MSF releases case studies that reveal the organisation's internal struggle to position itself in the face of the Rwandan Genocide.
The full case study is available in
2 April 2014 – Twenty years after the Rwandan Genocide, Médecins Sans Frontières (MSF) is publishing for the first time its Speaking Out Case Studies via the website .
The first case study, , depicts the MSF reaction when confronted with systematic extermination of Rwandan Tutsis between April and July 1994. It is estimated that 800,000 people lost their lives in 100 days. The slow reaction from the UN Security Council to categorise the massacre “genocide” resulted in a 10 week delay of intervention as hundreds of thousands of Rwandans lost their lives.
“The case study reveals publicly what were the constraints, dilemmas and internal questioning for MSF’s field and headquarter teams during one of the most agonizing moments in MSF’s history of medical-humanitarian work,” said Dr Joanne Liu, MSF International President, “it describes the attempts to respond by reacting to the situation publicly.”
'You can't stop genocide with doctors'
On several occasions, MSF communicated strongly in attempts to force States to stop the extermination of the Tutsi population, rather than using ‘aid’ as an alibi for their inaction. On 17 June 1994 MSF called for an armed intervention, stating: “you can’t stop genocide with doctors”.
The case studies draw from internal field reports, press articles, transcripts from the testimonies of MSF field staff and footage from MSF and the media. They illuminate the dynamics, dilemmas and disagreements underlying MSF’s humanitarian response to the crisis in Rwanda. Some of the deepest questions in front of MSF at the time included: Was it acceptable for MSF, as a humanitarian organisation, to remain silent when confronted with genocide? Was it acceptable to call for armed intervention – an action that could lead to the loss of, as well as saving of, human life?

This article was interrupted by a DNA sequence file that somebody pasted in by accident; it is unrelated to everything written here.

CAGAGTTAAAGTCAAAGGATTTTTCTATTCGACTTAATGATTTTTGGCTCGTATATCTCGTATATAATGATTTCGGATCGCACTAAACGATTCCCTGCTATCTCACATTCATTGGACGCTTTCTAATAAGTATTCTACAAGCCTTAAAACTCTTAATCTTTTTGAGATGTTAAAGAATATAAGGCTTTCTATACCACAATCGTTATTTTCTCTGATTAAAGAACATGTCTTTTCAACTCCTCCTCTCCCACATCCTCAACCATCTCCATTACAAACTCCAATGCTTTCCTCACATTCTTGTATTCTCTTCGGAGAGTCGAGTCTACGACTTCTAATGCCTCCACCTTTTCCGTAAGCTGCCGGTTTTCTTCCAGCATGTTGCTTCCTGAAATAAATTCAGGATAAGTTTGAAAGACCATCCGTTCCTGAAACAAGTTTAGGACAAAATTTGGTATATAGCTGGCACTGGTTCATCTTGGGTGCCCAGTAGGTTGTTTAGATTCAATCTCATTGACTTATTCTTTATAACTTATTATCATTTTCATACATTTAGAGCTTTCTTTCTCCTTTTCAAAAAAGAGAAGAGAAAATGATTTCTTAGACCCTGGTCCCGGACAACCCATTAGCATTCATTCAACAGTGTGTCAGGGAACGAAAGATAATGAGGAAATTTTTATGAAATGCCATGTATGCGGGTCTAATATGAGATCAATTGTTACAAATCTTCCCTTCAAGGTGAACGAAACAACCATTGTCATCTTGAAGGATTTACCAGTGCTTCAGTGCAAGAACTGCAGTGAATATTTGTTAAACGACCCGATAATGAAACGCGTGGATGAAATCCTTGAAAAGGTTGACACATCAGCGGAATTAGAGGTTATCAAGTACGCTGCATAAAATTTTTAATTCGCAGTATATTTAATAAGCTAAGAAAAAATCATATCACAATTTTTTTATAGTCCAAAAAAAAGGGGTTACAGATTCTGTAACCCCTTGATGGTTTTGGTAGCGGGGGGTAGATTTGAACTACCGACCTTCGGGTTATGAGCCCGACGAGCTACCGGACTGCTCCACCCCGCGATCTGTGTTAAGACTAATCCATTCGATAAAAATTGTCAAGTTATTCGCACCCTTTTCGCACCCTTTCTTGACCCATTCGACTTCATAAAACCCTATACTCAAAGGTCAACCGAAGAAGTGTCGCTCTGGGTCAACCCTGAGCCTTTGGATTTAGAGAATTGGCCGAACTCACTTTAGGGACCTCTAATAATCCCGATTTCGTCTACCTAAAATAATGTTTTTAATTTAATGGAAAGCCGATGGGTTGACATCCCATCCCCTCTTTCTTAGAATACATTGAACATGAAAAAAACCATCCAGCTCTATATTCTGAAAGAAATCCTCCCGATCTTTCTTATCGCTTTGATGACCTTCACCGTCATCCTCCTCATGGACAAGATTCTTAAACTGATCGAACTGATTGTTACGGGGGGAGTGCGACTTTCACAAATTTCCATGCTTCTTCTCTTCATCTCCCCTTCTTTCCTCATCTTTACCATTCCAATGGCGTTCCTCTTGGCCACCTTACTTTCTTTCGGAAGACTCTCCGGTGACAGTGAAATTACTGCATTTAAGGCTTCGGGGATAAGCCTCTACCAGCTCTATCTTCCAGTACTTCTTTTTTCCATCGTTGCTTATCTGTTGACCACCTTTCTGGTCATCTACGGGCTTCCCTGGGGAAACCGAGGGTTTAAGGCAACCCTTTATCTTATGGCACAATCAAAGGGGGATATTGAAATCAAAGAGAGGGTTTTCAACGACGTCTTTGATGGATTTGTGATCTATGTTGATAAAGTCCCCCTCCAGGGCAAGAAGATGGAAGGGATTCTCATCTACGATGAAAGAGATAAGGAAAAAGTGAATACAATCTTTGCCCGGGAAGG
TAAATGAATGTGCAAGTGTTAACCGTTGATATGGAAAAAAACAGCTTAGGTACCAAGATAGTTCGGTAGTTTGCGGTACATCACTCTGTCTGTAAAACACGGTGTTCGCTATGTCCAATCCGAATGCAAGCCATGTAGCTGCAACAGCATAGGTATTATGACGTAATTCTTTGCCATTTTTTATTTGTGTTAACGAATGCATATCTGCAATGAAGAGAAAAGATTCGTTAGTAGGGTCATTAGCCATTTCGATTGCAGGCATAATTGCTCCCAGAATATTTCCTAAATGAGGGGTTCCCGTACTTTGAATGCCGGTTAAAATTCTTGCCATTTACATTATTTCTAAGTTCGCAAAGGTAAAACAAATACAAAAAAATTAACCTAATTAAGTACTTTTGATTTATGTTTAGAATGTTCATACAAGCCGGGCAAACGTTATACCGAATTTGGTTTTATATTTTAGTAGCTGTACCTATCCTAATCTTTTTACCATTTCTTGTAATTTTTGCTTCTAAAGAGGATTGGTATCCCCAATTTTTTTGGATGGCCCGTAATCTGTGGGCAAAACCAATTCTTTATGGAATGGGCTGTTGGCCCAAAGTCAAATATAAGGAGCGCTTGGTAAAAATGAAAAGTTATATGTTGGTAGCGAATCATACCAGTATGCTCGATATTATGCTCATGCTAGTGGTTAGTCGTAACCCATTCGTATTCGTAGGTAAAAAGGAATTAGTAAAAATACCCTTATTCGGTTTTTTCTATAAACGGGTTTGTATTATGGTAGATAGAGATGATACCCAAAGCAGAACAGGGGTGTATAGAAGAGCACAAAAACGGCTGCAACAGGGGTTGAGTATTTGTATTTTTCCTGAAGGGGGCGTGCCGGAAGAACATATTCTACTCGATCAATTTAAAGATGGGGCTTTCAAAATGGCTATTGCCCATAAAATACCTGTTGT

Was it acceptable for MSF, as a humanitarian organisation, to remain silent when confronted with genocide? Was it acceptable to call for armed intervention – an action that could lead to the loss of, as well as saving of, human life?
Disaster in Zaire and Tanzania camps
Three more case studies, soon to be released, cover the period 1994-1997 when the humanitarian consequences of the genocide affected refugees and host populations. These case studies document the disaster that unfolded in camps in Zaire and Tanzania when over a million people were under the tight control of ‘refugee leaders’ who were also responsible for the genocide, the abuses committed by the new Rwandan regime during and after the genocide, the hunting and killings of the Rwandan refugees in Zaire by the rebel forces supported by the Rwandan army.
“While investigate MSF’s own dynamics and operational challenges in response to the genocide, they also bring back all the human loss, and for MSF as an organisation, the brutal loss of several hundred Rwandan colleagues,” said Dr Liu.
The case studies have been released as part of a project that provides unprecedented insight into MSF decisions during key humanitarian crises of the past 40 years.